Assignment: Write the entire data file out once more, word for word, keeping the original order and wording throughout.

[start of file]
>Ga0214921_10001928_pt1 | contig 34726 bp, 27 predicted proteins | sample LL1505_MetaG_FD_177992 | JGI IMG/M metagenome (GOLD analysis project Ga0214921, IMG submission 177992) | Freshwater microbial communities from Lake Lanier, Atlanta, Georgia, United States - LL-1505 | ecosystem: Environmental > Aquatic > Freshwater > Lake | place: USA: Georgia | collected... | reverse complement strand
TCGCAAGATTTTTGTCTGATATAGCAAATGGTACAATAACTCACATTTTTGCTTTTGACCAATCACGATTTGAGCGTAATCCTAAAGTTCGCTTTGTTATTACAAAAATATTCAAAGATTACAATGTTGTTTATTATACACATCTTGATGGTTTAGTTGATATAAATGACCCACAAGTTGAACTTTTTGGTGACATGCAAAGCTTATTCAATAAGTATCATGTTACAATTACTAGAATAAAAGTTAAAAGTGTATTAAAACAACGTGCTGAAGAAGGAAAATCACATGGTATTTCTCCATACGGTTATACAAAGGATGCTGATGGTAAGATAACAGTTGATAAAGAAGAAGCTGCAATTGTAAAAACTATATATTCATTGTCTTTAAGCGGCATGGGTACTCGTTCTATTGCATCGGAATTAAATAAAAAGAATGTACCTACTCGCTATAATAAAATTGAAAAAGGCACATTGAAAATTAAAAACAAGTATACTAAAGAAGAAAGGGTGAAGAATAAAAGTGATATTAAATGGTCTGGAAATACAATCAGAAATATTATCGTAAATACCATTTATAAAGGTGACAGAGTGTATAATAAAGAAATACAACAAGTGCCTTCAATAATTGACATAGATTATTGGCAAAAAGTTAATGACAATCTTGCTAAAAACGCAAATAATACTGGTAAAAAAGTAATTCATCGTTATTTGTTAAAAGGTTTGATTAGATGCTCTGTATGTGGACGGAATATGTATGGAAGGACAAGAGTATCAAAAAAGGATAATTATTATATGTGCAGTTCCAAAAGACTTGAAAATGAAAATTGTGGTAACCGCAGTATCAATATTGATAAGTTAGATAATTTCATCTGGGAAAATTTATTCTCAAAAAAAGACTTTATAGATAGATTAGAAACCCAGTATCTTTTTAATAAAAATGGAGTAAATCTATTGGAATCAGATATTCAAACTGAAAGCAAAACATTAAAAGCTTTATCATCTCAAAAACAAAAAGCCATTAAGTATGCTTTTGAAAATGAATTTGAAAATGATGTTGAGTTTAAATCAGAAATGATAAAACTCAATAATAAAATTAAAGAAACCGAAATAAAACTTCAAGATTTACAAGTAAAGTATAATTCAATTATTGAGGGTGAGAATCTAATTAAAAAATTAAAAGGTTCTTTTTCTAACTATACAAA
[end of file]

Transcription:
>Ga0214921_10001928_pt1 | contig 34726 bp, 27 predicted proteins | sample LL1505_MetaG_FD_177992 | JGI IMG/M metagenome (GOLD analysis project Ga0214921, IMG submission 177992) | Freshwater microbial communities from Lake Lanier, Atlanta, Georgia, United States - LL-1505 | ecosystem: Environmental > Aquatic > Freshwater > Lake | place: USA: Georgia | collected... | reverse complement strand
TCGCAAGATTTTTGTCTGATATAGCAAATGGTACAATAACTCACATTTTTGCTTTTGACCAATCACGATTTGAGCGTAATCCTAAAGTTCGCTTTGTTATTACAAAAATATTCAAAGATTACAATGTTGTTTATTATACACATCTTGATGGTTTAGTTGATATAAATGACCCACAAGTTGAACTTTTTGGTGACATGCAAAGCTTATTCAATAAGTATCATGTTACAATTACTAGAATAAAAGTTAAAAGTGTATTAAAACAACGTGCTGAAGAAGGAAAATCACATGGTATTTCTCCATACGGTTATACAAAGGATGCTGATGGTAAGATAACAGTTGATAAAGAAGAAGCTGCAATTGTAAAAACTATATATTCATTGTCTTTAAGCGGCATGGGTACTCGTTCTATTGCATCGGAATTAAATAAAAAGAATGTACCTACTCGCTATAATAAAATTGAAAAAGGCACATTGAAAATTAAAAACAAGTATACTAAAGAAGAAAGGGTGAAGAATAAAAGTGATATTAAATGGTCTGGAAATACAATCAGAAATATTATCGTAAATACCATTTATAAAGGTGACAGAGTGTATAATAAAGAAATACAACAAGTGCCTTCAATAATTGACATAGATTATTGGCAAAAAGTTAATGACAATCTTGCTAAAAACGCAAATAATACTGGTAAAAAAGTAATTCATCGTTATTTGTTAAAAGGTTTGATTAGATGCTCTGTATGTGGACGGAATATGTATGGAAGGACAAGAGTATCAAAAAAGGATAATTATTATATGTGCAGTTCCAAAAGACTTGAAAATGAAAATTGTGGTAACCGCAGTATCAATATTGATAAGTTAGATAATTTCATCTGGGAAAATTTATTCTCAAAAAAAGACTTTATAGATAGATTAGAAACCCAGTATCTTTTTAATAAAAATGGAGTAAATCTATTGGAATCAGATATTCAAACTGAAAGCAAAACATTAAAAGCTTTATCATCTCAAAAACAAAAAGCCATTAAGTATGCTTTTGAAAATGAATTTGAAAATGATGTTGAGTTTAAATCAGAAATGATAAAACTCAATAATAAAATTAAAGAAACCGAAATAAAACTTCAAGATTTACAAGTAAAGTATAATTCAATTATTGAGGGTGAGAATCTAATTAAAAAATTAAAAGGTTCTTTTTCTAACTATACAAA